Environmental issues in Mali
Environmental issues in Mali include desertification, deforestation, soil erosion, drought, and inadequate supplies of potable water. Deforestation is an especially serious and growing problem. According to the Ministry of the Environment, Mali’s population consumes 6 million tons of wood per year for timber and fuel. To meet this demand, 4,000 square kilometres of tree cover are lost annually, virtually ensuring destruction of the country’s savanna woodlands.
One of Mali's major environmental issues is the desertification. Mali has been in a drought for decades now and it is really affecting the country. Soil erosion, deforestation, and loss of pasture land are all major problems in Mali. Mali also has a shortening water supply. 
To help sustain Mali's ever growing problem the government has assigned 3.7 percent of Mali’s total land area protected. It has ratified international environmental agreements pertaining to biodiversity, climate change, desertification, Endangered species, and Ozone Layer Protection.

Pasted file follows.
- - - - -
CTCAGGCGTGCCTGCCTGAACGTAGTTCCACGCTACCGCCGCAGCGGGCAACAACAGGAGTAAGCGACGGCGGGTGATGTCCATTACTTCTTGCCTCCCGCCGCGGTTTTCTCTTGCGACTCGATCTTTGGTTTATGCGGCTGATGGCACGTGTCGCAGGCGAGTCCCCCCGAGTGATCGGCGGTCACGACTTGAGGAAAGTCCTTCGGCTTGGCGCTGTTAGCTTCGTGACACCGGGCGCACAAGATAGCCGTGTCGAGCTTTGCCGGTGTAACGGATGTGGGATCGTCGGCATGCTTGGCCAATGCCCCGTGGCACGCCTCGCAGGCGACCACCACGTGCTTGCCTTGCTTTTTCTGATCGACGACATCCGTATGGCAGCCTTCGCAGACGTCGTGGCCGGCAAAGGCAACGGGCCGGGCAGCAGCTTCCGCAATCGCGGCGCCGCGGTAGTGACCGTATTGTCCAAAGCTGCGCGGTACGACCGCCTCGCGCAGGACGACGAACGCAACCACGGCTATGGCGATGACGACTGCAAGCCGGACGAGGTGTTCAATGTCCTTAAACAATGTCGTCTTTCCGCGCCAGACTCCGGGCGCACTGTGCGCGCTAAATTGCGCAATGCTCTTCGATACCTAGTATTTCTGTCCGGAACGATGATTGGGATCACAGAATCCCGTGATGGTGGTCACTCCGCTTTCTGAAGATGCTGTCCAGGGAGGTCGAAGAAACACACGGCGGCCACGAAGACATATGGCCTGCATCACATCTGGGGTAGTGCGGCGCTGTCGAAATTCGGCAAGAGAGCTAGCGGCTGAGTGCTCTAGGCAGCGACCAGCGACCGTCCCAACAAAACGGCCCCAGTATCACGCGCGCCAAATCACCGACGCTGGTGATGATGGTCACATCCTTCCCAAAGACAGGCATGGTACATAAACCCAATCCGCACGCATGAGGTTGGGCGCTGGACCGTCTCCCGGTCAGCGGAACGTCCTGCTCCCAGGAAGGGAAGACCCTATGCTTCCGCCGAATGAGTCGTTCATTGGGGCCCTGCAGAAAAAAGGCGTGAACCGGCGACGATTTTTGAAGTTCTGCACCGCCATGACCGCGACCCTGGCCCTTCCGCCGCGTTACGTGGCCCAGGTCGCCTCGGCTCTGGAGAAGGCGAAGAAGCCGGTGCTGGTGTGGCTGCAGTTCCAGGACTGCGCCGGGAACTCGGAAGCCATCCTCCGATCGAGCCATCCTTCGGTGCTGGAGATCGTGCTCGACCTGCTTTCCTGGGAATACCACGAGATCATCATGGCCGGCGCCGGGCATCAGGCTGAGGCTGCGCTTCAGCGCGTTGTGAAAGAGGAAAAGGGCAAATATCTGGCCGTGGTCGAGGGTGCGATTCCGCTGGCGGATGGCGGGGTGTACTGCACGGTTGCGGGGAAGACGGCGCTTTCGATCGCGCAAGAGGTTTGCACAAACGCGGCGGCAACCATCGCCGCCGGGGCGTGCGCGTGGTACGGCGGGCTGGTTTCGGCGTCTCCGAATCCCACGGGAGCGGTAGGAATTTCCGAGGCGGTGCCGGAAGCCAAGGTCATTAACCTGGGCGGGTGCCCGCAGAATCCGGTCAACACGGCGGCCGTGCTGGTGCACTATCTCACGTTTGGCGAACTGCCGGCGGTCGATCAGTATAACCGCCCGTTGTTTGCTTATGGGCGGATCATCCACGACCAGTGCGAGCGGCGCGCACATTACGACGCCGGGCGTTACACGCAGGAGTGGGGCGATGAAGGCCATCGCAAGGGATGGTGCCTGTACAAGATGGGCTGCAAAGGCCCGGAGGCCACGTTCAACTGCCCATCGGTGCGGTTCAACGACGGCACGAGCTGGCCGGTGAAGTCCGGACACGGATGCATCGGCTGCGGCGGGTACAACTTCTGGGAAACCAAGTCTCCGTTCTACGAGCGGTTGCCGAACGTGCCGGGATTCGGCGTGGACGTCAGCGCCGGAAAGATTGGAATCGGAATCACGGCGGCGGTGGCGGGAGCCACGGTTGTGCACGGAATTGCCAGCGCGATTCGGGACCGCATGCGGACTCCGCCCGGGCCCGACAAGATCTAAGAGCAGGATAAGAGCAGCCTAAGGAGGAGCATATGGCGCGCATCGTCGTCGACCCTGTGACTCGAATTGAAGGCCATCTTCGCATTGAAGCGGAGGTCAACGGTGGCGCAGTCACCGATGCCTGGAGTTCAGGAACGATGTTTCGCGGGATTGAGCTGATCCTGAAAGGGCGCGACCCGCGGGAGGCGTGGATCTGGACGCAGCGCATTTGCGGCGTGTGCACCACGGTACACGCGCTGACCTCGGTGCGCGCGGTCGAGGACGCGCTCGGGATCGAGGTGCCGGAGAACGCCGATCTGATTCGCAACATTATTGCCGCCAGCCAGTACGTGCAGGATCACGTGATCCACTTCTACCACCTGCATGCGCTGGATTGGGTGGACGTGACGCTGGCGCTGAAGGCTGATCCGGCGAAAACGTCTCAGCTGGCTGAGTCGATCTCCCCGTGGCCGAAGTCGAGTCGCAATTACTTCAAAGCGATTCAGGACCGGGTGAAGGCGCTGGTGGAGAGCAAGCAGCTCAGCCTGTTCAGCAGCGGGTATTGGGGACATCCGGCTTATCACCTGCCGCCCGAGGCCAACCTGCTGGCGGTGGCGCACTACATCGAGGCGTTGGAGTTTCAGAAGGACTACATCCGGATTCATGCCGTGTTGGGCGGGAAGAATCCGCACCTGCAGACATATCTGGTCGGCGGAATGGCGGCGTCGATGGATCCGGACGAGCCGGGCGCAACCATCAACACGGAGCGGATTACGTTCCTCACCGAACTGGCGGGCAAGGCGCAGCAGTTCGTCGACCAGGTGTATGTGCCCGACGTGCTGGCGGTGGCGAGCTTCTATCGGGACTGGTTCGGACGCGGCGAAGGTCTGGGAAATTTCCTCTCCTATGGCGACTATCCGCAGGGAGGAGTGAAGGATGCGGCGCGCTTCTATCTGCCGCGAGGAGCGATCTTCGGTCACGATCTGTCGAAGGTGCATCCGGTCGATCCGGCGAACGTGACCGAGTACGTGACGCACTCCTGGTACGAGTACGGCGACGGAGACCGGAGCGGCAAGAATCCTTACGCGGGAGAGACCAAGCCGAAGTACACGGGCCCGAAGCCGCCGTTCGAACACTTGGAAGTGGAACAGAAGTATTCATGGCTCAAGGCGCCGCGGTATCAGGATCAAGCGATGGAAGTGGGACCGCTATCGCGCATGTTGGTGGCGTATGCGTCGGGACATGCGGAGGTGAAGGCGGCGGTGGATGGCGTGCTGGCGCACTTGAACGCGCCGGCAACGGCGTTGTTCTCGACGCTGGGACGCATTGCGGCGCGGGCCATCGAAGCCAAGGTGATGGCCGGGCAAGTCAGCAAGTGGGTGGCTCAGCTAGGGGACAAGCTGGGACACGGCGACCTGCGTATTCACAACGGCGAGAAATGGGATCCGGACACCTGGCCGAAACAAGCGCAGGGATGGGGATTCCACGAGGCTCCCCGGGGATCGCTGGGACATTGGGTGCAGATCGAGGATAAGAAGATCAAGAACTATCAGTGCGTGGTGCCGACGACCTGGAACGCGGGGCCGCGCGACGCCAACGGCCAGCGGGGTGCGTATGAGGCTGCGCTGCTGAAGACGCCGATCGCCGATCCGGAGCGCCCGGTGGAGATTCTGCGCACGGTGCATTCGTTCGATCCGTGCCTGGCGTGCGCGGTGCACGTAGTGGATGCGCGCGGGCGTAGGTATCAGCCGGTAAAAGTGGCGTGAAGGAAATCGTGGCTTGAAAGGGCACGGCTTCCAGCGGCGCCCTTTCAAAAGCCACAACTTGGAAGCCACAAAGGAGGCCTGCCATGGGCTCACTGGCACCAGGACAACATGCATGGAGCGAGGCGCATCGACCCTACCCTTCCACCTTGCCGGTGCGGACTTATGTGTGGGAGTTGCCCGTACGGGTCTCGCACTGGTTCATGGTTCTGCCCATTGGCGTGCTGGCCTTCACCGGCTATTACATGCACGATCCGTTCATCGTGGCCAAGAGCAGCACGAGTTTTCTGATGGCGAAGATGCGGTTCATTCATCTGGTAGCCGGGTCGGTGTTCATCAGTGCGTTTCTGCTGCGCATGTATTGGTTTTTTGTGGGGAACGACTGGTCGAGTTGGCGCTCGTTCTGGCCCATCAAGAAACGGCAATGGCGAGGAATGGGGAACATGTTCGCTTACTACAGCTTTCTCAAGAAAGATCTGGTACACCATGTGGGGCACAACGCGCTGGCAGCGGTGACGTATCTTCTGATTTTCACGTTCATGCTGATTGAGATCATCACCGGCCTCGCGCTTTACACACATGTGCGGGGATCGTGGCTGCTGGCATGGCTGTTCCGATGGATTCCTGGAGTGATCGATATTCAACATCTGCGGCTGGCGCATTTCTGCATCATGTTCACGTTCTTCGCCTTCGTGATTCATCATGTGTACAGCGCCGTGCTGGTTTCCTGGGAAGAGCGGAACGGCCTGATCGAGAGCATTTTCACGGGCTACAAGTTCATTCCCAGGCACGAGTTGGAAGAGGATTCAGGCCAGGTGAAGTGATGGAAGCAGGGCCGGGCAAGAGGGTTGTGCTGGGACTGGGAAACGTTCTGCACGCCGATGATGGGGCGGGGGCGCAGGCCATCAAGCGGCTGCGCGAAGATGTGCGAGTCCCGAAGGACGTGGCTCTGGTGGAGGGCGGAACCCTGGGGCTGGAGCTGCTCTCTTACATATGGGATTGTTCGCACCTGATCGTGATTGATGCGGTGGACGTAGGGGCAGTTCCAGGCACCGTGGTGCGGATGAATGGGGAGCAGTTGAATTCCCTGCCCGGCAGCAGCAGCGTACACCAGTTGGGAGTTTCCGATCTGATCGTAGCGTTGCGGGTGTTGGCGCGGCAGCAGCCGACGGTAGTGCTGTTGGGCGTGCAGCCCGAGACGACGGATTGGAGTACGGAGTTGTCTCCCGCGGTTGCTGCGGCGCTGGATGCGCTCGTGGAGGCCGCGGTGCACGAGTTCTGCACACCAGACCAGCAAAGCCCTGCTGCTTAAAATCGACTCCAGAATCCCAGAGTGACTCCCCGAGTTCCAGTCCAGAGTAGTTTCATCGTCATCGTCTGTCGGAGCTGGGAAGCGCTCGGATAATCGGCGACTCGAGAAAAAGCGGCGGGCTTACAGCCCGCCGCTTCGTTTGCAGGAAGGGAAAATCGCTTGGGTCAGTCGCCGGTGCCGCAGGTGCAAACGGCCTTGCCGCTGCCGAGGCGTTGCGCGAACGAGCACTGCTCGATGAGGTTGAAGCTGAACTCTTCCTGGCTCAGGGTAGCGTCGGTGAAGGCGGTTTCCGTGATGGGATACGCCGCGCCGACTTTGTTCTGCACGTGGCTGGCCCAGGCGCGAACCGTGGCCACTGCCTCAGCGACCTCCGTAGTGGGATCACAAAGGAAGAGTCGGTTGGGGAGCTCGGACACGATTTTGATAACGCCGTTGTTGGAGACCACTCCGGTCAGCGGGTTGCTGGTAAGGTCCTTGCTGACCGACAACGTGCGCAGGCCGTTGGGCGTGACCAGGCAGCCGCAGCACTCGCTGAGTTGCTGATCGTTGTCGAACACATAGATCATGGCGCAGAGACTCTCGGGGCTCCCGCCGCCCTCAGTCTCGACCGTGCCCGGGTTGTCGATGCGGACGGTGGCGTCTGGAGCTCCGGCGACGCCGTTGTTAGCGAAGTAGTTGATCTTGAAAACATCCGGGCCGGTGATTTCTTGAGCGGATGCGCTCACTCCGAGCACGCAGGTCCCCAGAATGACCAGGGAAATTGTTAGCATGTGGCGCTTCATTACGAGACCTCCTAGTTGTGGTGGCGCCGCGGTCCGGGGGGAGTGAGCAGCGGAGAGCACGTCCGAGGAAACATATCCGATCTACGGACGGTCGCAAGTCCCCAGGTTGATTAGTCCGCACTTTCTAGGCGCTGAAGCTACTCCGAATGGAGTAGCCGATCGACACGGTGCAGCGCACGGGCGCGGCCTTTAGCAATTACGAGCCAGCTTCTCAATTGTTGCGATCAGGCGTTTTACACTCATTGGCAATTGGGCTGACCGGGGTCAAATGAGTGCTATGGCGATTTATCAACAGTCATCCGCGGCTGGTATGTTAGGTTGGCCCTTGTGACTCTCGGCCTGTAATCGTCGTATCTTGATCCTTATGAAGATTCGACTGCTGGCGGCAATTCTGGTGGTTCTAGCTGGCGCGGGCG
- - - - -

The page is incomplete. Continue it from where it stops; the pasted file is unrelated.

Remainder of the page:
According to the U.N. FAO, 10.2% or about 12,490,000 ha of Mali is forested, according to FAO. Mali had 530,000 ha of planted forest. Change in forest cover: Between 1990 and 2010, Mali lost an average of 79,100 ha or 0.56% per year. In total, between 1990 and 2010, Mali lost 11.2% of its forest cover, or around 1,582,000 ha.